The third law of cult branding is: 

Encourage a distinctive look.

Brand fanatics often operate in brand subcultures, with behaviors, “looks”, and rituals distinct to those subcultures. 

These brand evangelists, aka cult customers, share an emotional connection and passion for a brand and like to associate with other brand loyalists. Birds of a feather flock together has never been more true. A distinct look helps them form a shared community and acts as a symbol of their allegiance. 

Every year, thousands of kids don their Mickey Mouse ears and Disney character outfits and head to a Disney park. And often, so do their parents or other adults known as Disney adults. Disney has created characters in movies that have become icons for cult followers, and these looks are central to the Disney experience.

Because of the Disney parks’ no costumes rule for attendees over the age of 14 (so as not to interfere with the official Park characters), grown humans have turned to donning Disney-inspired outfits within the amusement confines, a trend called Disneybounding. With over 500,000 social media followers, Disneybounders create Disney inspired outfits that are Park acceptable.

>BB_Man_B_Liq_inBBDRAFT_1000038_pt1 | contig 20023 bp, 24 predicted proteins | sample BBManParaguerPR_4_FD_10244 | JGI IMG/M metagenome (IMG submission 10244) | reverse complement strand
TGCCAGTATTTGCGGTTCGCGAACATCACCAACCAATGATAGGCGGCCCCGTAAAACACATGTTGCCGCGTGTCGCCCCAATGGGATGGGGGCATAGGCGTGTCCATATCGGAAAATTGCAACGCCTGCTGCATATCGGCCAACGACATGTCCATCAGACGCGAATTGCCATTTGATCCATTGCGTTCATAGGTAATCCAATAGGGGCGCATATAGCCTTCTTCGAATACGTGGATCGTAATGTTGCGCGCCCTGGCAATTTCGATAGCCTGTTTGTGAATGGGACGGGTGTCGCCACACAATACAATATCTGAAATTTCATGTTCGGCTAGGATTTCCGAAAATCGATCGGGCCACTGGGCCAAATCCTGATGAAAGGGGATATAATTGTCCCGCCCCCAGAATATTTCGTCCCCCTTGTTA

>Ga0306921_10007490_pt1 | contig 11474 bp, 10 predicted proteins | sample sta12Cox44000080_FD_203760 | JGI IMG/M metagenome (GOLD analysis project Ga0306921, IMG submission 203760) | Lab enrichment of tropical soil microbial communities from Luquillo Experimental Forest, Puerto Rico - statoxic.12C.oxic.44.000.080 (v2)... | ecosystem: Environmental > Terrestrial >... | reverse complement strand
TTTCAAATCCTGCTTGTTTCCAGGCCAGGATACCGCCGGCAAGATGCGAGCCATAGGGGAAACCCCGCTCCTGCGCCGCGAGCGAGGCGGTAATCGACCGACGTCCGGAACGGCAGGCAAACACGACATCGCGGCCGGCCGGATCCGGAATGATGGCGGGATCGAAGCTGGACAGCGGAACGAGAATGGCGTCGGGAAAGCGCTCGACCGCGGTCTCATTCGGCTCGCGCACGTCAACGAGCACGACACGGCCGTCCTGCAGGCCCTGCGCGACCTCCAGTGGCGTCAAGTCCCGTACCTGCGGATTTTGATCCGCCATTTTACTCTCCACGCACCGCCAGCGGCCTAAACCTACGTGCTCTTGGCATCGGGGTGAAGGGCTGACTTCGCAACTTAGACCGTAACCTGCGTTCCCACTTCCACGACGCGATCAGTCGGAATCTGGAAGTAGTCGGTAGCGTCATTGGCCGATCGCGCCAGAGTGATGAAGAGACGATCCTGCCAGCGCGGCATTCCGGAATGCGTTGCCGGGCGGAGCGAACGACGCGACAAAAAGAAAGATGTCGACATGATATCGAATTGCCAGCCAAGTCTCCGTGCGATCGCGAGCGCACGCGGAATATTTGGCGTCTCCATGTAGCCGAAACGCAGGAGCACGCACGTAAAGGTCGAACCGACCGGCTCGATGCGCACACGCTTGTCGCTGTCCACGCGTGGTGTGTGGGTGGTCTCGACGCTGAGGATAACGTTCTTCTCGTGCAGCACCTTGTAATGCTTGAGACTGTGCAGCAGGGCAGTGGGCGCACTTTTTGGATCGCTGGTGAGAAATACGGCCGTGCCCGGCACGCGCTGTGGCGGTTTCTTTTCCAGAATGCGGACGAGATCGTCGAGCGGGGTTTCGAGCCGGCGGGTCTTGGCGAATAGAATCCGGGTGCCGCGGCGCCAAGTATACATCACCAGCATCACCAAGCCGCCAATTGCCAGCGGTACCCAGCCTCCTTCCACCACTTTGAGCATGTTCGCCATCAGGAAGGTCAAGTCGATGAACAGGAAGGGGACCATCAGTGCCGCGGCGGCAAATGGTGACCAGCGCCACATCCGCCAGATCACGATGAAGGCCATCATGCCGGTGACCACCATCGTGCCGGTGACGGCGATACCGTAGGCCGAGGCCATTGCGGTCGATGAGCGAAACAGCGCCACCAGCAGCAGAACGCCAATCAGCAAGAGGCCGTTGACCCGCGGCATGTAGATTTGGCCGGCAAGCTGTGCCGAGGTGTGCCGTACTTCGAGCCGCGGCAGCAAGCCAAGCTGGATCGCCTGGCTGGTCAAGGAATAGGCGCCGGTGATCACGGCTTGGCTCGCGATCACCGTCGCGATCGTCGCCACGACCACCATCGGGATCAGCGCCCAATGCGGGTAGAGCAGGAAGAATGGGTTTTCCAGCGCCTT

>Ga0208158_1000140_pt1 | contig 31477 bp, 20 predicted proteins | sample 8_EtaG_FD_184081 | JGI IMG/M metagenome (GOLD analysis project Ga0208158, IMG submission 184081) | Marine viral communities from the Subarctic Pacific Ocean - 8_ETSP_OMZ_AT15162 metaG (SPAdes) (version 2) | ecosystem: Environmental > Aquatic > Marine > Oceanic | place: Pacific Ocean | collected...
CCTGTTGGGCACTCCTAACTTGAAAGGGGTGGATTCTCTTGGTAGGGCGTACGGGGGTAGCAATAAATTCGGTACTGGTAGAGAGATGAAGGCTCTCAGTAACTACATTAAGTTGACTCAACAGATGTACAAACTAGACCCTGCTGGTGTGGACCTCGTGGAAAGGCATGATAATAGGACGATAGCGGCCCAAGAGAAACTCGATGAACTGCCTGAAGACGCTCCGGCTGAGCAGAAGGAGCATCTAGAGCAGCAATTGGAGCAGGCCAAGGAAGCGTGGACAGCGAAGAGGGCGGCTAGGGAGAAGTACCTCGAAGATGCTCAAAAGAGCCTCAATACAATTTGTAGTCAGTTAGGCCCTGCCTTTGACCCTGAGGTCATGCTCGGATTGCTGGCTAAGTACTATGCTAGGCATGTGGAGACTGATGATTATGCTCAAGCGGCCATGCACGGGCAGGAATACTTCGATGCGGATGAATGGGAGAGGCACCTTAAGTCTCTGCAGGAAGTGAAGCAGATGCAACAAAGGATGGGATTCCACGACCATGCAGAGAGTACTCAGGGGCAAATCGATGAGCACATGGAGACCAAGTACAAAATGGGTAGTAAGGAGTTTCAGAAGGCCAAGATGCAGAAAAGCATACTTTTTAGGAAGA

Another brand that has generated a unique look is Harley Davidson. The original look was inspired by the culture and style of the outlaw biker gangs like Hell’s Angels. Later on, the look was fueled by Hollywood stars like Peter Fonda and Dennis Hopper in Easy Rider. The Harley leather riding jacket is almost obligatory while cruising on a Harley Owner Group (HOG) ride with other members. 

One of the largest industries for developing a distinctive look is sports teams. Go to any college or professional football game and you’ll see a plethora of fans in face paint, team colors, weird hats, and other paraphernalia.  

Music groups are another industry in which “the look” is critical to building their brand.  The Insane Clown Posse have fanatical fans called Juggalos that often paint their faces to look like clowns, and some sport tattoos of “hatchetman,” the logo for Psychopathic Records, ICP’s recording label. There is an annual festival called the Gathering of the Juggalos, sponsored by Psychopathic and featuring its artists as well as other musicians. The Gathering has been going on for 20 plus years. 

Every brand should understand what inspires and connects its most passionate advocates. Finding common threads among this group of “super-consumers,” brands can encourage bonding and socializing through behaviors and symbols. Given the level of cynicism that exists around corporate marketing today, all brands should intentionally plan tactics to help connect their most passionate consumers together and creatively encourage them to be brand evangelists and advocates.

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